In September, 2008 the Sakyong participated in a speaking tour, once again, with Queen Noor and Rabbi Kula, called Compassionate Leadership: Cultivating the Leaders of Tomorrow. Moderated by Jerry Murdock, three Compassionate Leadership events took place at New York University, Tufts University, and Goldman Sachs – during the throes of the Wall Street financial crisis.
The Sakyong Group was reluctant to provide me with information about its sources of support, except to say that there are “some investors.” I discovered, however, that the teaching gifts made at the Sakyong’s personal web site (the “make a teaching gift” requests are featured on several pages) go directly to the Kalapa Group. This might come as a surprise to some who make teaching gifts there.
Who is the “Compassionate Businessman”?
The unnamed supporter of Viva Peace, Jerry Murdock, described on the Viva Peace website as a Compassionate Businessman, has a very visible role in the Sakyong’s activities as well as a major though somewhat hidden role in funding the Sakyong’s activities. Jerry Murdock is a wealthy venture capitalist and serves on the board of several IT companies. He is also a member of the Boards of Trustees of The Santa Fe Institute and The Aspen Institute.
In addition to moderating the three Compassionate Leadership events held in September, 2008, Murdock also moderated a panel discussion called Music, Technology and Community at the 2007 Aspen Ideas Festival, featuring the Sakyong, Charissa Saverio and two other pop musicians. (The 2007 Aspen Ideas Festival also included four talks by Karl Rove, three by Colin Powell, and one by Bill Clinton.)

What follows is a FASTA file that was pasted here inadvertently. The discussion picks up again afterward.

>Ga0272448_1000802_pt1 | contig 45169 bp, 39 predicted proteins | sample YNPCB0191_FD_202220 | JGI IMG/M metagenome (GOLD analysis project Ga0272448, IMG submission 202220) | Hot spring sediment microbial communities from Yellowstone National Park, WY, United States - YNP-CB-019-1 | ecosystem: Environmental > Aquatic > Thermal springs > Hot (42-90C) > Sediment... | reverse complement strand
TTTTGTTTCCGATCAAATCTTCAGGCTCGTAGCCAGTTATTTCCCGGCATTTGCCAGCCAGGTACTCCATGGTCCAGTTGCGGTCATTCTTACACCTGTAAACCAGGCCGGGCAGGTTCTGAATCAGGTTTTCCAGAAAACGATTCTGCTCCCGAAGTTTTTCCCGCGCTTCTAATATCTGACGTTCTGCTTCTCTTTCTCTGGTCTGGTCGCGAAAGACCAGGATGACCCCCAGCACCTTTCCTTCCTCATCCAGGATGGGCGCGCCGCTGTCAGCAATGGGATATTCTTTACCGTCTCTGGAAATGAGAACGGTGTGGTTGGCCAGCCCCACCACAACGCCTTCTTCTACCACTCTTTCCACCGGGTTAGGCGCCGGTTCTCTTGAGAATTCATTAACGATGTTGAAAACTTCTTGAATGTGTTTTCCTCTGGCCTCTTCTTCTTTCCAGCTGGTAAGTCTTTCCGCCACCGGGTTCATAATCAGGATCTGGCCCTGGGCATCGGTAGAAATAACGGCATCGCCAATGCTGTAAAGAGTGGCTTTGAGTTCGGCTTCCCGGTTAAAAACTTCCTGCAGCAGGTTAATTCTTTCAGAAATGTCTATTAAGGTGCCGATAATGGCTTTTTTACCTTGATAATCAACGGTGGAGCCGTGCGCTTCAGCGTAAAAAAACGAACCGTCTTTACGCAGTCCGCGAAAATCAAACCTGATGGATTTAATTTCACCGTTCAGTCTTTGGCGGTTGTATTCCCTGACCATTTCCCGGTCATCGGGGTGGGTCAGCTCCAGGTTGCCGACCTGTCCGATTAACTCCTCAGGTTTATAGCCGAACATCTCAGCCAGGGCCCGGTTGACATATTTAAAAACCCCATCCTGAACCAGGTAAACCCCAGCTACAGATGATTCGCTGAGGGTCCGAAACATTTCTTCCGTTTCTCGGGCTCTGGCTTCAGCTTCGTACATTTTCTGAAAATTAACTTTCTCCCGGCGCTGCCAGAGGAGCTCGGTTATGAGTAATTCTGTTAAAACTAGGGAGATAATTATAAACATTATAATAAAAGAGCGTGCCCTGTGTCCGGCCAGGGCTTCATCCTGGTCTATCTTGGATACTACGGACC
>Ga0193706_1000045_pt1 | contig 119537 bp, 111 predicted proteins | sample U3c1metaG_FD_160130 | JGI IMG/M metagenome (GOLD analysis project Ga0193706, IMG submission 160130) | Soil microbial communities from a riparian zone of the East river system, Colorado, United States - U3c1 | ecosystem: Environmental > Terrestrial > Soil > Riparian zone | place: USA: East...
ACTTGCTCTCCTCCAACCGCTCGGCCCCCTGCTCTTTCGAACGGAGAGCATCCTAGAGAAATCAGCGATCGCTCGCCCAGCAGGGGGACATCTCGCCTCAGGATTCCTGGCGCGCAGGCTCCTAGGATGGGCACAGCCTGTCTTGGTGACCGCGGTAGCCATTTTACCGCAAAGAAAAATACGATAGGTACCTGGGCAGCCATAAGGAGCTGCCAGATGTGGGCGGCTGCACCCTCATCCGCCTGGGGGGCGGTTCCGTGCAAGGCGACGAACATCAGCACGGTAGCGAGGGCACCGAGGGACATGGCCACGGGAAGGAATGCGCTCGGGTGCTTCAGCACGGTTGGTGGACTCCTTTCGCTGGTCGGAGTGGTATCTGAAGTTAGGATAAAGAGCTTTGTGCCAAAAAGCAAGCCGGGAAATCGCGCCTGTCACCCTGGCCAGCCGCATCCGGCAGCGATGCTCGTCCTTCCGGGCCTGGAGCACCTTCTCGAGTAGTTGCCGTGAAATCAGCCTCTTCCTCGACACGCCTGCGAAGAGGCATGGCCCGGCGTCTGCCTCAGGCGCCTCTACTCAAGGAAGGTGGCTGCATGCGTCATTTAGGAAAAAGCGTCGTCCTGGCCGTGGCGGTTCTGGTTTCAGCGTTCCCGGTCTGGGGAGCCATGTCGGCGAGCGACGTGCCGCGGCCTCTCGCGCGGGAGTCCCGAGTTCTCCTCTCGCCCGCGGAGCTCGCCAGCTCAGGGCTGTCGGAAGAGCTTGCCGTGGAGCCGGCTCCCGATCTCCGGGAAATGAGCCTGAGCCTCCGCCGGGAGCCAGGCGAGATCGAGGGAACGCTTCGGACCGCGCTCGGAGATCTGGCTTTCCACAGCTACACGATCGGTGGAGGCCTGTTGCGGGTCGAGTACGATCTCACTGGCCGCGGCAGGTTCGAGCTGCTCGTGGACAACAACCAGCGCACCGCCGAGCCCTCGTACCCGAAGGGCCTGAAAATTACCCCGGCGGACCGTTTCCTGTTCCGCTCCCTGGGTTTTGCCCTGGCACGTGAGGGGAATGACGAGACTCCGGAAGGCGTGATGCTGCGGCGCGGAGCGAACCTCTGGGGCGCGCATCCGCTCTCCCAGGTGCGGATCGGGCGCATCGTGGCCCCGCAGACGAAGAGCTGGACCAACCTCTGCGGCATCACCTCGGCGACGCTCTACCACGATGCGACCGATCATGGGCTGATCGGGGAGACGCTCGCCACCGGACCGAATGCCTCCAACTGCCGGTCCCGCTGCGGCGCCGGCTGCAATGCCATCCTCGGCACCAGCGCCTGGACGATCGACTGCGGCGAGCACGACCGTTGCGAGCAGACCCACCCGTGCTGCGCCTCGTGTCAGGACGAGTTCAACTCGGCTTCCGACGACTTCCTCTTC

The minutes of the May 22 meeting of the Sakyong’s Council report that “some of the items on the [Sakyong’s] wish list would be funded by a private benefactor of the Sakyong, Jerry Murdock. Mr. Murdock had offered to pay for the Sakyong’s travel for particular purposes … and for the positions of executive director of Shambhala [International] and the Sakyong’s chief of staff for a determined number of years.”
Mr. Murdock’s donations are directed to the Sakyong Foundation, which channels them to the Kalapa Group, to help support the Living Peace Award and the Compassionate Leadership speaking tour.
Jerry Murdock seems to represent a new phenomenon in Shambhala, one that Terry Rudderham mentioned when I interviewed her: wealthy benefactors who are not Buddhist but who are inspired by the Sakyong and want to support some of his activities — particularly those that are focused outward, away from the Shambhala International sangha. Are there others like Jerry Murdock who are completely anonymous? If so, and I think it likely that they exist, they remain under deep cover.
This is the end of Part 1.
This diagram attempts to visualize some of the money flows discussed here.
Part 2is about “Kalapa,” which the Sakyong spoke of on Shambhala Day, 2008. He said:
In thinking about the notion of lineage — who we are — I have created a new format, a structure that I’m calling Kalapa. Kalapa will be the storehouse and protector of the Shambhala lineage, and in particular, the lineage of Sakyongs. … I do not hold it lightly, as it’s obviously both a blessing and a burden. … The notion of the lineage of Sakyongs has to continue. It’s the source of spiritual blessing and teaching. It felt important in terms of all the teachings and the artifacts of the Vidyadhara, as well as those that I am continuing to produce, that all those will be safeguarded in Kalapa.
Kalapa has been institutionalized as a legal entity. Its potential power is far-reaching. To learn more, please read Part 2.